Left-right asymmetry of the heart is essential for establishing the double blood circulation. Impairment of left-right embryo patterning is associated with severe congenital heart defects. During embryonic development, the heart initially forms as a straight tube. While it elongates, it acquires the shape of a rightward helix, a process referred to as heart looping. Previous work suggests that dynamic signaling in the heart precursor cells are essential for heart looping completion, but so far only a few genes have been identified as asymmetrically expressed. In order to investigate the dynamic spatiotemporal patterning of heart precursors, and screen for novel players in asymmetric heart morphogenesis, we aim to perform several transcriptomic analyses.
This project aims at characterizing the transcriptional signature of skeletal muscle during regeneration.
In recent years the concept that only adaptive immunity mediates memory responses has been challenged by several examples of innate immune memory, as shown for macrophages and NK cells. NK cells are innate lymphoid cells, with well-established roles in targeting cancer and virally infected cells, and in addition, are crucial players in antibacterial immunity. Similarly to what has been shown in response to virus, our work is revealing that NK cells maintain a memory of bacterial infection, as seen by a faster and more tailored response to subsequent infections. In response to viral infection, it has been shown that a certain subpopulation of NK cells become “memory” cells, which can expand and contract according to necessity. Similar studies in search of a memory population to bacterial infection have not been shown. Indeed, a major setback in such experiments is the lack of established markers for memory cells. Without a known receptor-ligand interaction, like what has been described for viruses, specific memory subpopulations are very difficult to identify by classical approaches. Single cell transcriptomics represents a novel approach that has been used to discover multiple immune subtypes and will provide a method to identify new sub-populations of memory cells within the NK cell pool.
Establishment of a left-right asymmetry is essential for the function of the heart, which is to ensure a double blood circulation. This asymmetry is initiated during an embryonic process, in which the heart tube acquires a loop shape. The molecular cascade at the origin of left-right asymmetry is well established and involved in the severe heart defects of the heterotaxy syndrome. However, another 20% of heart malformations display cardiac chamber misalignment and their origin is poorly understood. Using a mutant mouse model and expertise in heart morphogenesis, we want to provide novel insight into malformations displaying an abnormal alignment of ventricles.
Complex chronic diseases such as type 1 and 2 diabetes are caused by the accumulation of genetic, microbial and lifestyle factors. The number and complexity of such factors makes prediction of pathogenesis and therapy particularly difficult. Although a single factor is rarely sufficient to trigger pathology, genetic and environmental factors have so far been studied in isolation. Nevertheless, a substantial number of genetic variants have been associated with disease risk and the concomitant lifestyle shift and excessive hygiene are thought to contribute to the increased incidence in inflammatory diseases in industrialized countries. Moreover, clinical and experimental observations suggest a strong impact of gut microbiota on susceptibility to inflammatory diseases. The aim of 3DPATH is to explore the multiplicity and complexity of genetic, microbial and lifestyle factors associated with vulnerability to inflammatory pathology, with a particular focus on type 1 and 2 diabetes, using mice of the Collaborative Cross (CC), that model human genetic variability. Quantitative trait loci analyses, as well as integrative data analyses on metabolic and inflammatory outcomes will reveal new genetic variants and combinations of variants associated with disease susceptibility, and whether alterations of the gut microbiota in genetically susceptible mouse strains can trigger the phenotype. Moreover, the longitudinal design of experiments will allow us to identify early biomarkers that predict the pathology later in life. In a second step, validation of the identified risk factor combinations and exploration of the underlying molecular mechanisms will be performed taking advantage of the mouse model.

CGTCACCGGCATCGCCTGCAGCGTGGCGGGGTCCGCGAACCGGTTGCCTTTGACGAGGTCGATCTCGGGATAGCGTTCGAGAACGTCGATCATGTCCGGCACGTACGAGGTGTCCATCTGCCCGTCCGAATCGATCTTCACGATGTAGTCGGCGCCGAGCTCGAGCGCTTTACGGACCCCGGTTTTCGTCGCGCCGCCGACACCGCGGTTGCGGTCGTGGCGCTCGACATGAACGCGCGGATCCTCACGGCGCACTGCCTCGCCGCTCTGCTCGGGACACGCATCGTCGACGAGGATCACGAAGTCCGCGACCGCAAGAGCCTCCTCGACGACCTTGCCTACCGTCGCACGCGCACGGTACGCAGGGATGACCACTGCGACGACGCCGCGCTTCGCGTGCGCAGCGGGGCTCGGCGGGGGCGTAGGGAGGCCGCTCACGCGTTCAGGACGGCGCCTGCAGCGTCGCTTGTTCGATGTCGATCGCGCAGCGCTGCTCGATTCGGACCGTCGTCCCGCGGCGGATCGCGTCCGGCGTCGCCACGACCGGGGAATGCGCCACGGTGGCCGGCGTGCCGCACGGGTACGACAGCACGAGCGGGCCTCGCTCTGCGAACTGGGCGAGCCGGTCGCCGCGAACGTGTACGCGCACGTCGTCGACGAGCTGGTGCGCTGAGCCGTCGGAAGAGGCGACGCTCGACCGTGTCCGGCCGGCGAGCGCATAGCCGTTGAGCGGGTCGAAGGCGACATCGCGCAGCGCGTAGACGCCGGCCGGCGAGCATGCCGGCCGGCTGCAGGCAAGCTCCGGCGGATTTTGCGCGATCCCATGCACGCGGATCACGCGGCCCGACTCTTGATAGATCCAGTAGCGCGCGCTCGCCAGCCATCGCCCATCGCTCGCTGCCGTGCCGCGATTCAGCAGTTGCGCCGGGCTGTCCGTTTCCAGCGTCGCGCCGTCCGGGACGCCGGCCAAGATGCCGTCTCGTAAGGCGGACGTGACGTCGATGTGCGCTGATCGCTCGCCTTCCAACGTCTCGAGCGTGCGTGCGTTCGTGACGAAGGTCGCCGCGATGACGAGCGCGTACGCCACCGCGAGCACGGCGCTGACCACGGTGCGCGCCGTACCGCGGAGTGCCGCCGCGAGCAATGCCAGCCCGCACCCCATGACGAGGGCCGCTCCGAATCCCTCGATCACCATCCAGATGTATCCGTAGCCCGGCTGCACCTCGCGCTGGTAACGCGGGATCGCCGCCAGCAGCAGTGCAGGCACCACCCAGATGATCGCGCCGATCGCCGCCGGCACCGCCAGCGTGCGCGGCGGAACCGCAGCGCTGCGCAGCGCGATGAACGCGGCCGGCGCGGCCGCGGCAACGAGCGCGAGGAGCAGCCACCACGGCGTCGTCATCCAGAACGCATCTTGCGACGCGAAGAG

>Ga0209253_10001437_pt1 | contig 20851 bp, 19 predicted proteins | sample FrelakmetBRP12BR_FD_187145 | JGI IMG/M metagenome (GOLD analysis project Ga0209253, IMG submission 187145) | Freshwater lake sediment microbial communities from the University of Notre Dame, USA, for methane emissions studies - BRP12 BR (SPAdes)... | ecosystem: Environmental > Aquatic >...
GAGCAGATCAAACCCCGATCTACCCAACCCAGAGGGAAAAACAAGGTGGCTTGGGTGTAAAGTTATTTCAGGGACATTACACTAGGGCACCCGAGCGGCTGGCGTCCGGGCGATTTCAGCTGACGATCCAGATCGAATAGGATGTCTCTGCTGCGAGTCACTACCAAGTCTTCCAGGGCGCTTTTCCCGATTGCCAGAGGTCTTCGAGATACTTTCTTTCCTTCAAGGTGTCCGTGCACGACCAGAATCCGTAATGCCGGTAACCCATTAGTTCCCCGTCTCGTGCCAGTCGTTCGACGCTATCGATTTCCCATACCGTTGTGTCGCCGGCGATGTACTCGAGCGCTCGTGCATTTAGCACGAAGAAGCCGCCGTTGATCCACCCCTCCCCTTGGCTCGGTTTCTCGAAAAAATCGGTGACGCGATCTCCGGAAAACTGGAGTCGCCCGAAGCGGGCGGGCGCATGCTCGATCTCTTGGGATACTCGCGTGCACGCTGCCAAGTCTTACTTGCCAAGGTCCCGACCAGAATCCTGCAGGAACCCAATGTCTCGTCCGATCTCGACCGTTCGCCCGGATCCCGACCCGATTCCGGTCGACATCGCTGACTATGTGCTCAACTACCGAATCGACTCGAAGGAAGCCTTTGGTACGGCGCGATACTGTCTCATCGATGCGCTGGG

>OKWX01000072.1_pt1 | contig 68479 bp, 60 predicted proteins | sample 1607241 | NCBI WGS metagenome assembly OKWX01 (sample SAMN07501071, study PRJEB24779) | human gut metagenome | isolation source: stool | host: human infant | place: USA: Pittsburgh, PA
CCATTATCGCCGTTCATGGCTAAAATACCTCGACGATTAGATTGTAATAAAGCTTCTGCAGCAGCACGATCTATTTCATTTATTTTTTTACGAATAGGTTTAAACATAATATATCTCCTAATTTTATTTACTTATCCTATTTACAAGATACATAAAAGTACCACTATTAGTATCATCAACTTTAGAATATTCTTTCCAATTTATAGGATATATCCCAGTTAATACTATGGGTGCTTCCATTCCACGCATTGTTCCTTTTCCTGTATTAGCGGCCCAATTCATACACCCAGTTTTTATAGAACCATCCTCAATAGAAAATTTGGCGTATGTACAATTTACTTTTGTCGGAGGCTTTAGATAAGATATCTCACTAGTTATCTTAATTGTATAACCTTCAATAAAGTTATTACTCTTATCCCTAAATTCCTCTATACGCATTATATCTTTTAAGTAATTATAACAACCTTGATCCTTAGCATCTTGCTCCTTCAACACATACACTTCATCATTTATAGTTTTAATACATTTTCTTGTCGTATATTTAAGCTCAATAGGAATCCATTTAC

Our project aims to study the consequences of the systemic inflammation on muscle stem cells (MuSCs). To address this question, we use two in vivo mouse models associated with high systemic inflammation, an acute viral respiratory infection, with the influenza virus, and a solid tumor growth. Both paradigms are associated with muscle catabolism, named cachexia, which is intensively studied in the cancer field. However, most studies are focusing on the muscle fibres, the contractile apparatus of the muscle. Our project is mainly focused on the study of the MuSCs, cells which give rise to skeletal muscle. We aim to characterize the molecular and functional modifications occurring in MuSCs when exposed to high inflammatory stress. RNAseq was performed for both paradigms to gain information on gene expression.
There are papain treated and papain+CPG treated group. From mouse lung tissue, I'd like to find out the target cell and their key molecule through scRNAseq and receptor-ligand analysis. When I get the target cell, I want to do ATACseq (or scATACseq) of target cell to see if memory of previous exposure to inflammatory stimuli represented by chromatin accessibility and which has something to do with 2nd exposure of same allergen.